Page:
Conclusions

Results from anti-NC antibodies are stable during short-term storage at <−70 °C and 2–10 °C. After long-term storage, a slight increase in sensitivity could not be ruled out.

Introduction

In response to infection with SARS-CoV-2, most immunocompetent individuals produce antibodies against different viral epitopes [1, 2]. Not all these antibodies neutralize the virus, e.g., those directed against the viral nucleocapsid (NC) [3]. Nevertheless, anti-NC antibodies can be used as reliable markers for previous infections with SARS-CoV-2 [4]. Since those antibodies are not formed after vaccination with mRNA-, vector- or peptide vaccines based on spike protein, anti-NC antibodies can be employed to detect natural infections in vaccinated individuals [4, 5]. Even after vaccination with the inactivated virus (e.g., CoronaVac), only part of the vaccinees develop anti-NC antibodies [5, 6]. Therefore, the measurement of these antibodies is particularly relevant for epidemiological studies in vaccinated cohorts.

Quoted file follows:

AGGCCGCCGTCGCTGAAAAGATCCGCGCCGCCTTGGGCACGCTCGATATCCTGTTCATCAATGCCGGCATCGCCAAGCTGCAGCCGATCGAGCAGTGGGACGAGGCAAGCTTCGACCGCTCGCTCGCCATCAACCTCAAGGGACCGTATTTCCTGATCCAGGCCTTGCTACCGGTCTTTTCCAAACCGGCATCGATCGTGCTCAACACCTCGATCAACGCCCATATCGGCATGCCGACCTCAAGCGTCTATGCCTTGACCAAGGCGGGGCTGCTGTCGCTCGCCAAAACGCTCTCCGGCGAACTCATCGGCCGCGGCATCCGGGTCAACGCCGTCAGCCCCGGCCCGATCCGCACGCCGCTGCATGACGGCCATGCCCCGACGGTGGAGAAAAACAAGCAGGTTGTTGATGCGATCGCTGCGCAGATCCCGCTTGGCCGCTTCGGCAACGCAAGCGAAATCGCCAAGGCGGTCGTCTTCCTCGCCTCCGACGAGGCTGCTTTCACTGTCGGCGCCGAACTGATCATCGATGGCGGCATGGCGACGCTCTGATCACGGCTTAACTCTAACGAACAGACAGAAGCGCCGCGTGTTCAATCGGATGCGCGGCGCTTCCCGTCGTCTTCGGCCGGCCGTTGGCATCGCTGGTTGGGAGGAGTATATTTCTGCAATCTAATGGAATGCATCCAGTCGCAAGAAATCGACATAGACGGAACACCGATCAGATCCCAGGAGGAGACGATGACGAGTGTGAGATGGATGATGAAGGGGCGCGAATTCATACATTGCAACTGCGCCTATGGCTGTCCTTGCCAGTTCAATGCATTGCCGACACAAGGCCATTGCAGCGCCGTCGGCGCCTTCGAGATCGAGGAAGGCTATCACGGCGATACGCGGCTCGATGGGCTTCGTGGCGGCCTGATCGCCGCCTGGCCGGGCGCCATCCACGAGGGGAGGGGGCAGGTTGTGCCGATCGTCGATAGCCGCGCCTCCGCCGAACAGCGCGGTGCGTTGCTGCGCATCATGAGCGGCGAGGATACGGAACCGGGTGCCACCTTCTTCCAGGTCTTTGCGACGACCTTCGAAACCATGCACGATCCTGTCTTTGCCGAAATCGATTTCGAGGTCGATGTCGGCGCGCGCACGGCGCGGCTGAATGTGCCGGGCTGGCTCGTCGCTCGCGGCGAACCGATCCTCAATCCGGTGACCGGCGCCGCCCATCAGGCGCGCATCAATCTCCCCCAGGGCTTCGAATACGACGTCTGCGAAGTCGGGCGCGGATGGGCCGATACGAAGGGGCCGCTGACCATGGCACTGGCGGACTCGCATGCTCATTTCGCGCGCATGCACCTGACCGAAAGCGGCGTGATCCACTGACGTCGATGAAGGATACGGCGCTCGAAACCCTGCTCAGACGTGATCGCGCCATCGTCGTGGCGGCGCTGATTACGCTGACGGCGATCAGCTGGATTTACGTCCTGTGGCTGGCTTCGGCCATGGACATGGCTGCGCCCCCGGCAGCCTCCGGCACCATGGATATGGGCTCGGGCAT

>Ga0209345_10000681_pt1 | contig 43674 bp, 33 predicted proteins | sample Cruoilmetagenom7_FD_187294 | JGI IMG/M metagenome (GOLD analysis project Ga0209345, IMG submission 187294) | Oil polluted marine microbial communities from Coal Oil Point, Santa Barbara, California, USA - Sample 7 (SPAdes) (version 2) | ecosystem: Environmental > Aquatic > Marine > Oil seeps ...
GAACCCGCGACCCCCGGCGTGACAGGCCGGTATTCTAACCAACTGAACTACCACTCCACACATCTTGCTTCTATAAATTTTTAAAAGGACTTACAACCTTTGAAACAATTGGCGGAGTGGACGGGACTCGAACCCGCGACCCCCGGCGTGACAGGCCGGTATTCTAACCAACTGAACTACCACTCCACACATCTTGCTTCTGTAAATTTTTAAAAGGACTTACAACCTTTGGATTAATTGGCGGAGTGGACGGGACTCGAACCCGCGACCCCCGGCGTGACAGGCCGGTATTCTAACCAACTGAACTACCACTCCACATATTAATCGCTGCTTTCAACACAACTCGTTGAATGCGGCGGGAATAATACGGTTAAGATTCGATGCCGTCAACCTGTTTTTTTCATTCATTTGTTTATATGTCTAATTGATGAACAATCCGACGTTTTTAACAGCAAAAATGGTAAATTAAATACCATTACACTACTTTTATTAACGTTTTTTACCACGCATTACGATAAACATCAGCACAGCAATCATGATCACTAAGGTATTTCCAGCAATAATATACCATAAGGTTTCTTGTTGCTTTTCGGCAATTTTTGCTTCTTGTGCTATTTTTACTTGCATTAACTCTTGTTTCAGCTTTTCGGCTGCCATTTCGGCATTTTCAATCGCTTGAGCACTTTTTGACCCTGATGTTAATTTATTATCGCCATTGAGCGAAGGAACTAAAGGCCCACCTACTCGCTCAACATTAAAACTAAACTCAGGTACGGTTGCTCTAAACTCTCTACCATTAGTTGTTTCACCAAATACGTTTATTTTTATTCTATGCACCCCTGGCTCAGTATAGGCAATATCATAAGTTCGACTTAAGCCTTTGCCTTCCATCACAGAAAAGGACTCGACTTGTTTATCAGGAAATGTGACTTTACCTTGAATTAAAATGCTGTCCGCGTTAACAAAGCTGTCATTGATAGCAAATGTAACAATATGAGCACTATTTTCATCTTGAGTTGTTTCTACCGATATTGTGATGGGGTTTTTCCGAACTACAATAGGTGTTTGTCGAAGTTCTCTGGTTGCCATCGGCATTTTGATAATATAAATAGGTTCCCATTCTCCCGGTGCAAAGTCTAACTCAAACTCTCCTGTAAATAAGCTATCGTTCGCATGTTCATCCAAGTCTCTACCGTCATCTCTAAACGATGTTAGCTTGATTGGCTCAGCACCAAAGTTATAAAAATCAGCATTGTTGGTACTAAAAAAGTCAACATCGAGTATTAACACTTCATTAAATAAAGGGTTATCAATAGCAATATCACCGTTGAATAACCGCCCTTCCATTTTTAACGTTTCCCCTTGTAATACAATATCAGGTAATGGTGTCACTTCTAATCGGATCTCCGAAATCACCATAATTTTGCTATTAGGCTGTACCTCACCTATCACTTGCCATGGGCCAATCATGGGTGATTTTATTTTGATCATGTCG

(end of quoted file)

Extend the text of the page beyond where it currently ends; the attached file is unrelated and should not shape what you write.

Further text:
For this purpose, biobanks typically store samples frozen at <70 °C for the long term. When thawed for planned analyses, they are often kept at 2–10 °C for several days until studies are completed. Some analytes might be sensitive to specific storage temperatures, freeze/thaw cycles, or undergo degradation even at ultra-low temperatures [7, 8]. Moreover, sublimation due to improper storage or incomplete sealing can lead to an unwanted concentration of specific analytes [9]. Also, the freezing and thawing process may change epitopes of analytes or antigen-binding sites of antibodies and can, therefore, unintentionally affect the sensitivity of applied tests [10].